Braunton Patrol

A.K.A. (nickname)

Braunton is a village 5 miles west of Barnstaple in North Devon.

Patrol members
Name Occupation Posted from Until
Sergeant George Edward Martin

Tractor driver

12 Aug 1941 03 Dec 1944
Private Geoffrey Ernest Bradford


01 Jul 1944 03 Dec 1944
Private Bertie Henry Hooper

Electrical engineer

10 Jul 1942 03 Dec 1944
Private Frederick Gordon Joslin

Shoe maker

20 Jan 1943 03 Dec 1944
Private William Victor Martin

Groundsman on golf course.

22 Nov 1940 03 Dec 1944
Private Albert Reginald Yeo

Lorry driver

11 Jun 1940 03 Dec 1944
Private Thomas J. Yeo

Student later blacksmith

17 Sep 1940 03 Dec 1944
Operational Base (OB)

Geoff Bradford recalled that the Operational Base at Spreacombe, north of Braunton had been compromised when American troops occupied the area for D-Day training. The metal ladder leading down had been acquired from a railway signal. The Patrol were, half-heartedly, constructing another by utilising a derelict underground farm structure where the stone walls were in good condition and which only required roofing. The project was abandoned shortly before stand down.

Bertie Hooper took some friends to show them where their Operational Base was. It was off the Ilfracombe Road towards Spreacombe in a field on the left hand side. The farmer had ploughed over the entrance although there was a visible mound there.

OB Status
Location not known
OB accessibility
This OB is on private land. Please do not be tempted to trespass to see it

Braunton Patrol

Patrol Targets

Many Auxiliers from Group 1 have recounted the story of a practice raid on RAF Chivenor. Braunton Patrol took boats up the River Taw and landed on the coastal side. Time delay switches were placed and primed and some of the men went to the front gate and demanded to be taken prisoner. They were being ridiculed by the defending forces when the devices blew up.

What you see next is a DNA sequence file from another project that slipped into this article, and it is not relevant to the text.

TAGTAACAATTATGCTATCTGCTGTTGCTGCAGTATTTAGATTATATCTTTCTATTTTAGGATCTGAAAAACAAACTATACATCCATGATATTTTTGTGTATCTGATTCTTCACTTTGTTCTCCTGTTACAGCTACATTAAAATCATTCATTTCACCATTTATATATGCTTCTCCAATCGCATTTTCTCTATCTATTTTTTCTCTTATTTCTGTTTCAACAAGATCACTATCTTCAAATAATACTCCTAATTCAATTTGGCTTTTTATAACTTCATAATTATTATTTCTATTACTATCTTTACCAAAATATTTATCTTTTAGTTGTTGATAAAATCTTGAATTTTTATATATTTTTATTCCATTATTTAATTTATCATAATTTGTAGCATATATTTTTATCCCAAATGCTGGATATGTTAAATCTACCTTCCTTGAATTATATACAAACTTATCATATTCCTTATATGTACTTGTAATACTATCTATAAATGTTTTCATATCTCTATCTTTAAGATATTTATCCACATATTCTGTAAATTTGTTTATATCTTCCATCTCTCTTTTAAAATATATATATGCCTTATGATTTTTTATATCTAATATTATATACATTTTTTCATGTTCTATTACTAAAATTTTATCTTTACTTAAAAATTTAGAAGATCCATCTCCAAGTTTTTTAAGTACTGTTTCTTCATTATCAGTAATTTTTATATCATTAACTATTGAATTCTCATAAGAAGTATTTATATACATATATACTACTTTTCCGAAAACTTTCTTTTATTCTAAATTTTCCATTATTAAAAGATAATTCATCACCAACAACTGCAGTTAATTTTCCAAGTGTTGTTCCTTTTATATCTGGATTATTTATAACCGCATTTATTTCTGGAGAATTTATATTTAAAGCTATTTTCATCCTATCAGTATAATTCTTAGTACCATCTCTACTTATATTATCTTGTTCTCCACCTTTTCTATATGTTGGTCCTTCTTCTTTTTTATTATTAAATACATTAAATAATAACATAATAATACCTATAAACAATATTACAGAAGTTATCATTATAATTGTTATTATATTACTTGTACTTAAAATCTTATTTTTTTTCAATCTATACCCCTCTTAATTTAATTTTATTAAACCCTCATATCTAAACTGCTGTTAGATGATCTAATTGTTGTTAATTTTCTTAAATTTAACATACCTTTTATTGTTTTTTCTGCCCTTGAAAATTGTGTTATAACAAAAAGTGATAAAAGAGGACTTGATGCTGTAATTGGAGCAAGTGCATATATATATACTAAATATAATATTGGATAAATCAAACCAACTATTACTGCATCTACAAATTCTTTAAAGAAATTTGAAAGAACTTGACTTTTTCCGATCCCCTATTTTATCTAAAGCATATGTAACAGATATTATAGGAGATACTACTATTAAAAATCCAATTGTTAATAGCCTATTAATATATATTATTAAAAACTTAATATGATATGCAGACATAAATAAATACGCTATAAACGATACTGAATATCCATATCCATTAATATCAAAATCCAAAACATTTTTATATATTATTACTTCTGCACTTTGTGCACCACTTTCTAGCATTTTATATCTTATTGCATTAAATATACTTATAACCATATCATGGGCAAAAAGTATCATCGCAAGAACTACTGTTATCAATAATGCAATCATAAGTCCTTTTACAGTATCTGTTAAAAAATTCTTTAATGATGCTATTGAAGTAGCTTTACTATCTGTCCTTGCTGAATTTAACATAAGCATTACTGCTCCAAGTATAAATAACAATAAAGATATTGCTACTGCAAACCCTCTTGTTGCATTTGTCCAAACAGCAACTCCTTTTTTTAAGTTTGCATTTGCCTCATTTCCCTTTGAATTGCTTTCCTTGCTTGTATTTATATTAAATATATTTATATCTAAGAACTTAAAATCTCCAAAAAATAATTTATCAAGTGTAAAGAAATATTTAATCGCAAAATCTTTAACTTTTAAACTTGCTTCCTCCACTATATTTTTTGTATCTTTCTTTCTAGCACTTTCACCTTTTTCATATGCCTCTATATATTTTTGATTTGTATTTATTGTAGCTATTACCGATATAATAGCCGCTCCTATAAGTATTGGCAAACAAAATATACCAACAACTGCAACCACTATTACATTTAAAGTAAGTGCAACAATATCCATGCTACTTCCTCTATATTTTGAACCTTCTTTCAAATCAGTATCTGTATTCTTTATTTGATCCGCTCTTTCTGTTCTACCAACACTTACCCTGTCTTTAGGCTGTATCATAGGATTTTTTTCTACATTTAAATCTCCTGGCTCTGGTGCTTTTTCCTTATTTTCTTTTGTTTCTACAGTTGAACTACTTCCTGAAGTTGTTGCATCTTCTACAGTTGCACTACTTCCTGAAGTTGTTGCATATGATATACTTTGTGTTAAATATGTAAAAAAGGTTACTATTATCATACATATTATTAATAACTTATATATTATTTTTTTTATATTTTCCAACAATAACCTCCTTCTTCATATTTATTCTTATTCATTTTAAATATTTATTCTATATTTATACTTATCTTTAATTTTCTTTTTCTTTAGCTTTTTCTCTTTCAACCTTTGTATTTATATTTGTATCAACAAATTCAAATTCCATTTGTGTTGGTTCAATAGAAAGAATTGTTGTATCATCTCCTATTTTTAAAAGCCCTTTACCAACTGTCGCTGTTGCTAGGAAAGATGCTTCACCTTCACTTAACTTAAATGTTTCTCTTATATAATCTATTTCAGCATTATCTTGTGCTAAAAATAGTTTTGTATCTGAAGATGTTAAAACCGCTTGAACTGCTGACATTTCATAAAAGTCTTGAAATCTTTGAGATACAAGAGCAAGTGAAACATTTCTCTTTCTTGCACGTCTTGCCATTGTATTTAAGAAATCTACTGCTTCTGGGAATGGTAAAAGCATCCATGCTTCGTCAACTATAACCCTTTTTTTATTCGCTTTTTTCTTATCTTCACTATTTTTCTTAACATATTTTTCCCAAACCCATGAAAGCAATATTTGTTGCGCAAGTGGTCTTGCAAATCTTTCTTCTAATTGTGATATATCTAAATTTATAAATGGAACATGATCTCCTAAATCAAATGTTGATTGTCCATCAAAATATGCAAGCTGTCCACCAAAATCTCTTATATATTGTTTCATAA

Local targets would have included the Southern Railway and the A361.


In his memoirs Bert Verney (Tawstock) recalled he trained with 4 Patrols in Group 1.

Weapons and Equipment

It is assumed they had access to the standard kit, arms and explosives.

Geoff Bradford recalled he kept some explosives under his bed. He was issued with a Smith & Wesson.38. He recalled the Patrol had a single, silenced high-velocity rifle while he was in the Patrol. It wasn't very popular as the telescopic sight soon went out of alignment. The regular rifles were fitted with a "cup-discharger" for firing Mills grenades. Again this wasn't popular. All the Patrol had, and wore, their Fairbairn Sykes fighting knives buttoned just above the knee.

He was told to use time pencils in pairs as they were often unreliable. One Auxilier threw a sticky bomb during training which stuck to his trousers, causing him to undress rather quickly.

Many Auxiliers retained what they could in respect of equipment. When Victory in Europe day came, Geoff Bradford's "souvenirs" were becoming an embarrassment. A large bonfire had been constructed in the town to celebrate. This was guarded by Council workmen to prevent vandals setting fire to it before the celebrations could commence. Bradford and an unknown comrade decided on a final act of sabotage. An incendiary device, hidden in a newspaper was surreptitiously inserted in the heart of the bonfire with the hope it would go off in the middle of the Mayor's speech. Such devices were notoriously unreliable but it did produce a brilliant white fire !

Other information

The Patrol had the code name "Seymour".


TNA ref WO199/3391

Hancock data held at B.R.A

1939 register

The late Auxilier Bert Verney from his book “Reflections – A trilogy of memories” ISBN 1 874448 20 5

The late Auxilier Geoff Bradford.

Angie Squeira, daughter of the late Auxilier Bertie Hooper

John Bradbeer, nephew of Auxilier Francis Bradbeer

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